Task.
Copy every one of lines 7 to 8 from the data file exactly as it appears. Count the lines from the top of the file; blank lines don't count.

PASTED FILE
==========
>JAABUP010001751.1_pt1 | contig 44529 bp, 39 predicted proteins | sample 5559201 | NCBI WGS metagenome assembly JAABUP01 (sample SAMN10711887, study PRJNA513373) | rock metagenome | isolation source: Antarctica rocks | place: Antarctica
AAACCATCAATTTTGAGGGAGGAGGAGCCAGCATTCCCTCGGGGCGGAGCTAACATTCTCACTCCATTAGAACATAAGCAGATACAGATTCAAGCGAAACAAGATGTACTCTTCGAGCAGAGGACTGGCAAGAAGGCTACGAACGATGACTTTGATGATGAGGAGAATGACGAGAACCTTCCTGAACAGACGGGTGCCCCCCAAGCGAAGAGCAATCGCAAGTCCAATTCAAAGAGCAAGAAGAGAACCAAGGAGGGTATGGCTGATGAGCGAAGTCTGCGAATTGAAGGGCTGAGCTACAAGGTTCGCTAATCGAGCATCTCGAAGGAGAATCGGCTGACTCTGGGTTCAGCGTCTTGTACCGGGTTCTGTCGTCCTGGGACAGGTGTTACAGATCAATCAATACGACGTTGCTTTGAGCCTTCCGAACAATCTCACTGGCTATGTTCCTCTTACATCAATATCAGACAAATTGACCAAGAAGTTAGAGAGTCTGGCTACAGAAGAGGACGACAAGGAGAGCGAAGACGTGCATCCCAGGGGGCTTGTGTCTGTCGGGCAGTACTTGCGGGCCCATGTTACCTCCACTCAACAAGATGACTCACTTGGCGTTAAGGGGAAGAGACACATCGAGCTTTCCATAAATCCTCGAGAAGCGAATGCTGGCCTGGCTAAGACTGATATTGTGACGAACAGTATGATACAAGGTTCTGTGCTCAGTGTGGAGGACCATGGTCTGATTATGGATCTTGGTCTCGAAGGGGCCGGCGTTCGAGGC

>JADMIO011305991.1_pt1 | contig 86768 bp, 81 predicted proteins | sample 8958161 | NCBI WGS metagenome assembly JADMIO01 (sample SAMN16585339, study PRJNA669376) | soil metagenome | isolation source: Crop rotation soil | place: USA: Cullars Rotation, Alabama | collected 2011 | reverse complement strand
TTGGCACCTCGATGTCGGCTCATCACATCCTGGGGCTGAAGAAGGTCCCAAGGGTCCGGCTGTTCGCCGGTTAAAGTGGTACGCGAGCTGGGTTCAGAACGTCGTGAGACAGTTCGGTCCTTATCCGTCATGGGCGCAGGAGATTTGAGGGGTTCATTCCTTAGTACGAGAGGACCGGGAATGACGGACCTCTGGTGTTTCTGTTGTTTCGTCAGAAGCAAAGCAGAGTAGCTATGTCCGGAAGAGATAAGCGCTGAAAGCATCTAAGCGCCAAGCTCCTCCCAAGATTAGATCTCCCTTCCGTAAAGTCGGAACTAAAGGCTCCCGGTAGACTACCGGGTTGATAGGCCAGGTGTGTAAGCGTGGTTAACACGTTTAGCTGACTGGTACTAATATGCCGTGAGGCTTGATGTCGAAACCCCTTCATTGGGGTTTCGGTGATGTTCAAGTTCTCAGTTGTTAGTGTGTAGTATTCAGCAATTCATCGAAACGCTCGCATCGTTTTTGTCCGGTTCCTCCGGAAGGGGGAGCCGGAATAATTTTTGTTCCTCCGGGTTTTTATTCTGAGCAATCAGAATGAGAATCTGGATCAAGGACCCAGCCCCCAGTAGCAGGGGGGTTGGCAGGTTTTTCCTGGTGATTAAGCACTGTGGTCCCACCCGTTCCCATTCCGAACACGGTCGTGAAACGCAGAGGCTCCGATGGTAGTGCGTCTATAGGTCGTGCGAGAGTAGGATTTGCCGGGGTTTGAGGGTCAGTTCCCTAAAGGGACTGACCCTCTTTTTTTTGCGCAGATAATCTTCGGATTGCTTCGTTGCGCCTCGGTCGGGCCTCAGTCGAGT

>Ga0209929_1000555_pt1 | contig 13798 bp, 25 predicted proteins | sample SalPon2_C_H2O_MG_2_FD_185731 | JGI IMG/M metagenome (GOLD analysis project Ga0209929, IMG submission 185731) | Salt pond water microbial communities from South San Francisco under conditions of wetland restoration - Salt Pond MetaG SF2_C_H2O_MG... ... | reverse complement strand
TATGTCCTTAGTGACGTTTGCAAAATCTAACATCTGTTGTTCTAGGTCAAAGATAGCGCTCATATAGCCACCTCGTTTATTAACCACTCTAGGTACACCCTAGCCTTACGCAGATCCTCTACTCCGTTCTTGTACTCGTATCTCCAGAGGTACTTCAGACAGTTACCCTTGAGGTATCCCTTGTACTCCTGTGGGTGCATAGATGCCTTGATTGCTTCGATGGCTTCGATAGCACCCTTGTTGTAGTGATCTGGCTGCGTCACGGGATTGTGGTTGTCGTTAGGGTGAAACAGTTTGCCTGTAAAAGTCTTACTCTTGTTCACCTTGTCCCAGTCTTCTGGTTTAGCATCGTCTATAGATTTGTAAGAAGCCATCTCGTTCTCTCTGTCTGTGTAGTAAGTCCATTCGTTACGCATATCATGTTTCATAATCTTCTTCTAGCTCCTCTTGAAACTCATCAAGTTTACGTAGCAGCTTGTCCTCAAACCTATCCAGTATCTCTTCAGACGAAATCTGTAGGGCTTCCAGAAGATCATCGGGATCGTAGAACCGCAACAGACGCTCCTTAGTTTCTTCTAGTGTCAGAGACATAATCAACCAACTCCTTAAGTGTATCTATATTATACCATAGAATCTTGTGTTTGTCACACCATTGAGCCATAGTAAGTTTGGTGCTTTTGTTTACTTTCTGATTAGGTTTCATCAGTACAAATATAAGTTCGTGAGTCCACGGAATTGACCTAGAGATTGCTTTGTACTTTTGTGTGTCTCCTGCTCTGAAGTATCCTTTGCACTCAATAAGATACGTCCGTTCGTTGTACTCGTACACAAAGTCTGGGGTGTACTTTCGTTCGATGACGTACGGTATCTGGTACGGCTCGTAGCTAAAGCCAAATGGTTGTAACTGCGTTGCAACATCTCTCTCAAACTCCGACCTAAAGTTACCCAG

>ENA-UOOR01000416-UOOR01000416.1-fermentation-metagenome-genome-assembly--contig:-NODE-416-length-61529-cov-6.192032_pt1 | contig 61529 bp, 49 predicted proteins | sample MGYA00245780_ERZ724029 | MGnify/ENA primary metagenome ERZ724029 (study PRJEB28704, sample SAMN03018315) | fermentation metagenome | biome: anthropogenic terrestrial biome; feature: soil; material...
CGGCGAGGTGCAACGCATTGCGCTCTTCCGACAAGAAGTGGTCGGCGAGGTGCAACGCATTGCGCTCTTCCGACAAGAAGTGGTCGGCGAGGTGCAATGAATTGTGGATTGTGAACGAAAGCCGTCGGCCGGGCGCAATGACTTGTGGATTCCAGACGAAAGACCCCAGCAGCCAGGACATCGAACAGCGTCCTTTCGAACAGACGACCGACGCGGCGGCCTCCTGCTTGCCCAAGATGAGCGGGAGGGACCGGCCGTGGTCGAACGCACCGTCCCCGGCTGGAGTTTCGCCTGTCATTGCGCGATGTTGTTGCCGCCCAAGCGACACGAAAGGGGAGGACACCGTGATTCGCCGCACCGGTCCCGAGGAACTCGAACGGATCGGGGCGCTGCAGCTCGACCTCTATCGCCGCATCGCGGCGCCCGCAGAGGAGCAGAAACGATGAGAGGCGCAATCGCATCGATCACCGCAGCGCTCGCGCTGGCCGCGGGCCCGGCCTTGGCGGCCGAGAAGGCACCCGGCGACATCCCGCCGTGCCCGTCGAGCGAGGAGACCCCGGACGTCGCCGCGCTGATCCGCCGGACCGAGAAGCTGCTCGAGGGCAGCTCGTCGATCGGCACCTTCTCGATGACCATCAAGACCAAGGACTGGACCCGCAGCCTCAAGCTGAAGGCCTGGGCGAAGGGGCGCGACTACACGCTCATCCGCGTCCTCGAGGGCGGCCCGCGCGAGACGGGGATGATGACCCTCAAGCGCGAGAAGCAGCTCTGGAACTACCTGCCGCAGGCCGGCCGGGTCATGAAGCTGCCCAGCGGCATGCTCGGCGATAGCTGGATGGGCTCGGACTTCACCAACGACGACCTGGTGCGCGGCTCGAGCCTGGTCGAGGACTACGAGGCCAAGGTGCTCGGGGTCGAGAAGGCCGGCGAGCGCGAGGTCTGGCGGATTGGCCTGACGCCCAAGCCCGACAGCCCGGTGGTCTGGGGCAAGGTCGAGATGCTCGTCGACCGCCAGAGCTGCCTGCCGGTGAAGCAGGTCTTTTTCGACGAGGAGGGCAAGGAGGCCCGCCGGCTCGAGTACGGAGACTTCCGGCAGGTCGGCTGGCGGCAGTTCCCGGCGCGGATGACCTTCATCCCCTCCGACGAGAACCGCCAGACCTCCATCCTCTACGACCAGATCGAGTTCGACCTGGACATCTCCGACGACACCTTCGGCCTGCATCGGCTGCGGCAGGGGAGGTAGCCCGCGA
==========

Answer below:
>ENA-UOOR01000416-UOOR01000416.1-fermentation-metagenome-genome-assembly--contig:-NODE-416-length-61529-cov-6.192032_pt1 | contig 61529 bp, 49 predicted proteins | sample MGYA00245780_ERZ724029 | MGnify/ENA primary metagenome ERZ724029 (study PRJEB28704, sample SAMN03018315) | fermentation metagenome | biome: anthropogenic terrestrial biome; feature: soil; material...
CGGCGAGGTGCAACGCATTGCGCTCTTCCGACAAGAAGTGGTCGGCGAGGTGCAACGCATTGCGCTCTTCCGACAAGAAGTGGTCGGCGAGGTGCAATGAATTGTGGATTGTGAACGAAAGCCGTCGGCCGGGCGCAATGACTTGTGGATTCCAGACGAAAGACCCCAGCAGCCAGGACATCGAACAGCGTCCTTTCGAACAGACGACCGACGCGGCGGCCTCCTGCTTGCCCAAGATGAGCGGGAGGGACCGGCCGTGGTCGAACGCACCGTCCCCGGCTGGAGTTTCGCCTGTCATTGCGCGATGTTGTTGCCGCCCAAGCGACACGAAAGGGGAGGACACCGTGATTCGCCGCACCGGTCCCGAGGAACTCGAACGGATCGGGGCGCTGCAGCTCGACCTCTATCGCCGCATCGCGGCGCCCGCAGAGGAGCAGAAACGATGAGAGGCGCAATCGCATCGATCACCGCAGCGCTCGCGCTGGCCGCGGGCCCGGCCTTGGCGGCCGAGAAGGCACCCGGCGACATCCCGCCGTGCCCGTCGAGCGAGGAGACCCCGGACGTCGCCGCGCTGATCCGCCGGACCGAGAAGCTGCTCGAGGGCAGCTCGTCGATCGGCACCTTCTCGATGACCATCAAGACCAAGGACTGGACCCGCAGCCTCAAGCTGAAGGCCTGGGCGAAGGGGCGCGACTACACGCTCATCCGCGTCCTCGAGGGCGGCCCGCGCGAGACGGGGATGATGACCCTCAAGCGCGAGAAGCAGCTCTGGAACTACCTGCCGCAGGCCGGCCGGGTCATGAAGCTGCCCAGCGGCATGCTCGGCGATAGCTGGATGGGCTCGGACTTCACCAACGACGACCTGGTGCGCGGCTCGAGCCTGGTCGAGGACTACGAGGCCAAGGTGCTCGGGGTCGAGAAGGCCGGCGAGCGCGAGGTCTGGCGGATTGGCCTGACGCCCAAGCCCGACAGCCCGGTGGTCTGGGGCAAGGTCGAGATGCTCGTCGACCGCCAGAGCTGCCTGCCGGTGAAGCAGGTCTTTTTCGACGAGGAGGGCAAGGAGGCCCGCCGGCTCGAGTACGGAGACTTCCGGCAGGTCGGCTGGCGGCAGTTCCCGGCGCGGATGACCTTCATCCCCTCCGACGAGAACCGCCAGACCTCCATCCTCTACGACCAGATCGAGTTCGACCTGGACATCTCCGACGACACCTTCGGCCTGCATCGGCTGCGGCAGGGGAGGTAGCCCGCGA